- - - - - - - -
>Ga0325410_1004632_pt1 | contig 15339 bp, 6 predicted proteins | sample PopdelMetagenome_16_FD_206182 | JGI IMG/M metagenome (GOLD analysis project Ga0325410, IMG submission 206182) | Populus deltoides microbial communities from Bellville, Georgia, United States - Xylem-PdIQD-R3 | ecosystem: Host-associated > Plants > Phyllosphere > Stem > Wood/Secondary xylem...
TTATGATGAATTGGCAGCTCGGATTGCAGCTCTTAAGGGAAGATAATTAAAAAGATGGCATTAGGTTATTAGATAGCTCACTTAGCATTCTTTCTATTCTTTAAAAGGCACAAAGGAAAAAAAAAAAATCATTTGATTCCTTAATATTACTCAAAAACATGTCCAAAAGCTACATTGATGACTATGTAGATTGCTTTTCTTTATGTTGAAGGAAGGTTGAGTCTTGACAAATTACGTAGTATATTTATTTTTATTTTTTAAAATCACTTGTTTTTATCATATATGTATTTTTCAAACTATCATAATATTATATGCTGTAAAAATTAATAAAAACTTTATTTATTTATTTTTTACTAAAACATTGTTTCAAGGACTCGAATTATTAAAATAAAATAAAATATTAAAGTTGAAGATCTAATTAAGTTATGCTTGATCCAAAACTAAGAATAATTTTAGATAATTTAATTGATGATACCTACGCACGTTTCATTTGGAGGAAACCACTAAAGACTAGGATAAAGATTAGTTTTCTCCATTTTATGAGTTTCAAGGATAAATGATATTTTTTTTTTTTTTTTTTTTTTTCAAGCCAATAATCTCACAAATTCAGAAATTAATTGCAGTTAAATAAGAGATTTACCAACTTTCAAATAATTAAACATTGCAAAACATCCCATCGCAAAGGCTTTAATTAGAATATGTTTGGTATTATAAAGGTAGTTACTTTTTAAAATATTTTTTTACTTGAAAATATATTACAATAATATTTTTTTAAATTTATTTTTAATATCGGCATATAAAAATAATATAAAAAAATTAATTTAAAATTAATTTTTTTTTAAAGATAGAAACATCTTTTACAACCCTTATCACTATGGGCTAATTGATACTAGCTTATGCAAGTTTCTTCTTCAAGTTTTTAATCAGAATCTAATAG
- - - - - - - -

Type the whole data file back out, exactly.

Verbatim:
>Ga0325410_1004632_pt1 | contig 15339 bp, 6 predicted proteins | sample PopdelMetagenome_16_FD_206182 | JGI IMG/M metagenome (GOLD analysis project Ga0325410, IMG submission 206182) | Populus deltoides microbial communities from Bellville, Georgia, United States - Xylem-PdIQD-R3 | ecosystem: Host-associated > Plants > Phyllosphere > Stem > Wood/Secondary xylem...
TTATGATGAATTGGCAGCTCGGATTGCAGCTCTTAAGGGAAGATAATTAAAAAGATGGCATTAGGTTATTAGATAGCTCACTTAGCATTCTTTCTATTCTTTAAAAGGCACAAAGGAAAAAAAAAAAATCATTTGATTCCTTAATATTACTCAAAAACATGTCCAAAAGCTACATTGATGACTATGTAGATTGCTTTTCTTTATGTTGAAGGAAGGTTGAGTCTTGACAAATTACGTAGTATATTTATTTTTATTTTTTAAAATCACTTGTTTTTATCATATATGTATTTTTCAAACTATCATAATATTATATGCTGTAAAAATTAATAAAAACTTTATTTATTTATTTTTTACTAAAACATTGTTTCAAGGACTCGAATTATTAAAATAAAATAAAATATTAAAGTTGAAGATCTAATTAAGTTATGCTTGATCCAAAACTAAGAATAATTTTAGATAATTTAATTGATGATACCTACGCACGTTTCATTTGGAGGAAACCACTAAAGACTAGGATAAAGATTAGTTTTCTCCATTTTATGAGTTTCAAGGATAAATGATATTTTTTTTTTTTTTTTTTTTTTTCAAGCCAATAATCTCACAAATTCAGAAATTAATTGCAGTTAAATAAGAGATTTACCAACTTTCAAATAATTAAACATTGCAAAACATCCCATCGCAAAGGCTTTAATTAGAATATGTTTGGTATTATAAAGGTAGTTACTTTTTAAAATATTTTTTTACTTGAAAATATATTACAATAATATTTTTTTAAATTTATTTTTAATATCGGCATATAAAAATAATATAAAAAAATTAATTTAAAATTAATTTTTTTTTAAAGATAGAAACATCTTTTACAACCCTTATCACTATGGGCTAATTGATACTAGCTTATGCAAGTTTCTTCTTCAAGTTTTTAATCAGAATCTAATAG